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A Raleigh family kept a deer as a pet and named it Bambi, wildlife officials say

White-tailed deer are a common sight in North Carolina.
White-tailed deer are a common sight in North Carolina. Lexington (Ky.) Herald-Leader

When an injured white-tailed deer entered a Raleigh family's property, they reportedly bandaged its leg, set it up in a backyard pen and named it Bambi. 

By the time wildlife authorities learned of the deer living as a pet, they determined that the animal could not make it on its own in the woods. So they decided to euthanize it. 

"It couldn't have (survived)," said Brentley L. Ward, the North Carolina wildlife officer who seized Bambi from small, covered pen behind home in the 6000 block of Poole Road in East Raleigh. "There's no way that animal could have made it out in the wild."

Ward said a fellow wildlife officer informed him on March 30 that an anonymous caller dialed 911 and reported a deer in captivity.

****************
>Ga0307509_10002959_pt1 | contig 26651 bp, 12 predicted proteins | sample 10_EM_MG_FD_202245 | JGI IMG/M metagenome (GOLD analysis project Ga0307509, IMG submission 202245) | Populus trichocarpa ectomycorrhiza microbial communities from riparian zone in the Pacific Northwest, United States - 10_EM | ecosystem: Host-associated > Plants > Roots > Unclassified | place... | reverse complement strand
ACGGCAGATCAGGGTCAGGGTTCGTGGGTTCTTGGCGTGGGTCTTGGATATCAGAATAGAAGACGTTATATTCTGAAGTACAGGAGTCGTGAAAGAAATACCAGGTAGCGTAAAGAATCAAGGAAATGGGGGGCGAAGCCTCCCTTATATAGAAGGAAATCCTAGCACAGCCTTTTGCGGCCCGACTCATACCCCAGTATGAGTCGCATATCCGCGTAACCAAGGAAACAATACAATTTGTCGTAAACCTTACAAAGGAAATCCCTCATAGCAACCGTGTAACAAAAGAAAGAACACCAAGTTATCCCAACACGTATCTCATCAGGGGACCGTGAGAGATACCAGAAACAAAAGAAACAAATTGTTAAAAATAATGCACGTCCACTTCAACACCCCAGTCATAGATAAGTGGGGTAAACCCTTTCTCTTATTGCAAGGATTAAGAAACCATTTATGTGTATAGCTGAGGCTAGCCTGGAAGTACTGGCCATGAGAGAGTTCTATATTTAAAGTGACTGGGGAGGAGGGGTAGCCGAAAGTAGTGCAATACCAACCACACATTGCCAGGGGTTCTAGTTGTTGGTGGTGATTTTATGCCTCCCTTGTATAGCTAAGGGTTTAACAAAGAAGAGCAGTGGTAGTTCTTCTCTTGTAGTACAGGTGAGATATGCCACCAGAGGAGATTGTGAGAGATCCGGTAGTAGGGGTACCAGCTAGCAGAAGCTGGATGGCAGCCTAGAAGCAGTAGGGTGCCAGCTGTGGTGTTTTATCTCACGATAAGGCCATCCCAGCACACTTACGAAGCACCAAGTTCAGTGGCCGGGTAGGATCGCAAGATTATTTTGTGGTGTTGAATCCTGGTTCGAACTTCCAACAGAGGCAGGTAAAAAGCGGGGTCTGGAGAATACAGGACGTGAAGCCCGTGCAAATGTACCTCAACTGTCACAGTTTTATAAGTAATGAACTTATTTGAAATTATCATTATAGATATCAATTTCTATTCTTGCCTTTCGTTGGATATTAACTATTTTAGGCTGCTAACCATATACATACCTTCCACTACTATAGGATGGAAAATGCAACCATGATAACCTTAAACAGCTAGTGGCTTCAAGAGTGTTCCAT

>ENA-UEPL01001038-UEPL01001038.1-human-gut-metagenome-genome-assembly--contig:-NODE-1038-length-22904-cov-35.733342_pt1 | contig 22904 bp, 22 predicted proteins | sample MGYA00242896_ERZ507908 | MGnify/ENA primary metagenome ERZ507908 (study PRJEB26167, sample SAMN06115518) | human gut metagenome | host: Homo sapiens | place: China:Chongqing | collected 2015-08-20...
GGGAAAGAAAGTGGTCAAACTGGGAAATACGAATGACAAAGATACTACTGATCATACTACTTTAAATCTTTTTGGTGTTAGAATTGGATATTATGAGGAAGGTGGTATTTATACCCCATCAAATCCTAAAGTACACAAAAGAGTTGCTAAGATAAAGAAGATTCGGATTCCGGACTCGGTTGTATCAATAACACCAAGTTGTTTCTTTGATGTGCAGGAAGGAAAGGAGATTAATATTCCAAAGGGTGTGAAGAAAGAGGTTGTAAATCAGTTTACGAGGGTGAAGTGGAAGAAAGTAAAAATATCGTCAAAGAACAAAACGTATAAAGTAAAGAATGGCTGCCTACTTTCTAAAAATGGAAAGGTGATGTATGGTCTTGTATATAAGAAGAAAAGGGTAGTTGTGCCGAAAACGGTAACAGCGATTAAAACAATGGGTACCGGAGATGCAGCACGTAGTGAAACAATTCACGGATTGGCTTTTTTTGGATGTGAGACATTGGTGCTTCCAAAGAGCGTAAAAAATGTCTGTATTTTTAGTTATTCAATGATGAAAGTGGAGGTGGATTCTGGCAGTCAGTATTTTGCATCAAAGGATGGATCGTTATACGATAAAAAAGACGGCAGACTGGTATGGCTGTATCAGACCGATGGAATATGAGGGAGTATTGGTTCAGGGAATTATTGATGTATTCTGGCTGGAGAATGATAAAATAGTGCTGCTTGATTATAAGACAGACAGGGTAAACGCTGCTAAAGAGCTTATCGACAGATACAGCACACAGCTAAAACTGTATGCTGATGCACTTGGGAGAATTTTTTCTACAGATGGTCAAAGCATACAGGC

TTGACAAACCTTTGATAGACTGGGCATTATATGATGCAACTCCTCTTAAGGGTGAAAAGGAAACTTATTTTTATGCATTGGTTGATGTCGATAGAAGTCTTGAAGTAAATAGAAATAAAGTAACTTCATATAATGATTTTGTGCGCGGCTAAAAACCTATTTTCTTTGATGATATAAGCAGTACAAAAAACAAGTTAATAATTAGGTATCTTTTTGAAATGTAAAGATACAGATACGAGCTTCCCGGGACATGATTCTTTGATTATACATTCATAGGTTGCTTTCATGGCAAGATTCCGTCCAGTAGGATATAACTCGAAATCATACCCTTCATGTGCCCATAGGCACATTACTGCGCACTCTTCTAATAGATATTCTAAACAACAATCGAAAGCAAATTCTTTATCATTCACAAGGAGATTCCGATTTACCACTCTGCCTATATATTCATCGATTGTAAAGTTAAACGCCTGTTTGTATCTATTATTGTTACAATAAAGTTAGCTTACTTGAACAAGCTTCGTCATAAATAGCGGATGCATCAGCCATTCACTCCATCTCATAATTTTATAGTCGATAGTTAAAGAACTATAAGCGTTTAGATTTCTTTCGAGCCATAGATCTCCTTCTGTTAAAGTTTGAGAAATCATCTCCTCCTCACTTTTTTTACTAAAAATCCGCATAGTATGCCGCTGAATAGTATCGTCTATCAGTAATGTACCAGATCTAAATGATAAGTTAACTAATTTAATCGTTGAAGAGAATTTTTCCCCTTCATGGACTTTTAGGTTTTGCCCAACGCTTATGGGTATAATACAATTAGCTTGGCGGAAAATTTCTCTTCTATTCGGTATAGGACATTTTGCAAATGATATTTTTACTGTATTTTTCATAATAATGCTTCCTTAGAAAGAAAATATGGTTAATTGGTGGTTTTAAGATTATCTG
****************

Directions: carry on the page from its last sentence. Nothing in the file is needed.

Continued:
Ward arrived at the home 30 minutes later and spoke with a woman who lived there. The woman, who was not named in a search warrant made public Thursday, told Ward that the animal would not leave.

He said the woman told him that "when we tried to let it go it would walk out the pen but not leave. It would walk back into the pen shortly after."

Ward determined "that at that point the deer was not in captivity, but had been in captivity so long it was tame."

"It answered to the name of Bambi," he said. "It was a small buck deer."

The family, described by Ward as "very helpful," could not be reached for comment Thursday night. But a neighbor told ABC11 that the family never intended to cause harm to the animal.

"The deer was injured when it was small and it came up behind their house," Jay Jeffreys told the television station. "I think they tried to bandage the leg and so forth. They had a pen and the door was open and they just put it in there to let it heal up."

Ward was reluctant to divulge Bambi's fate after the animal was taken from the home, saying that state policy mandates that the animals can't be released back into the wild.

"You can't possess wildlife in captivity, unless you have the proper permit," he said. "We did what we had to do."

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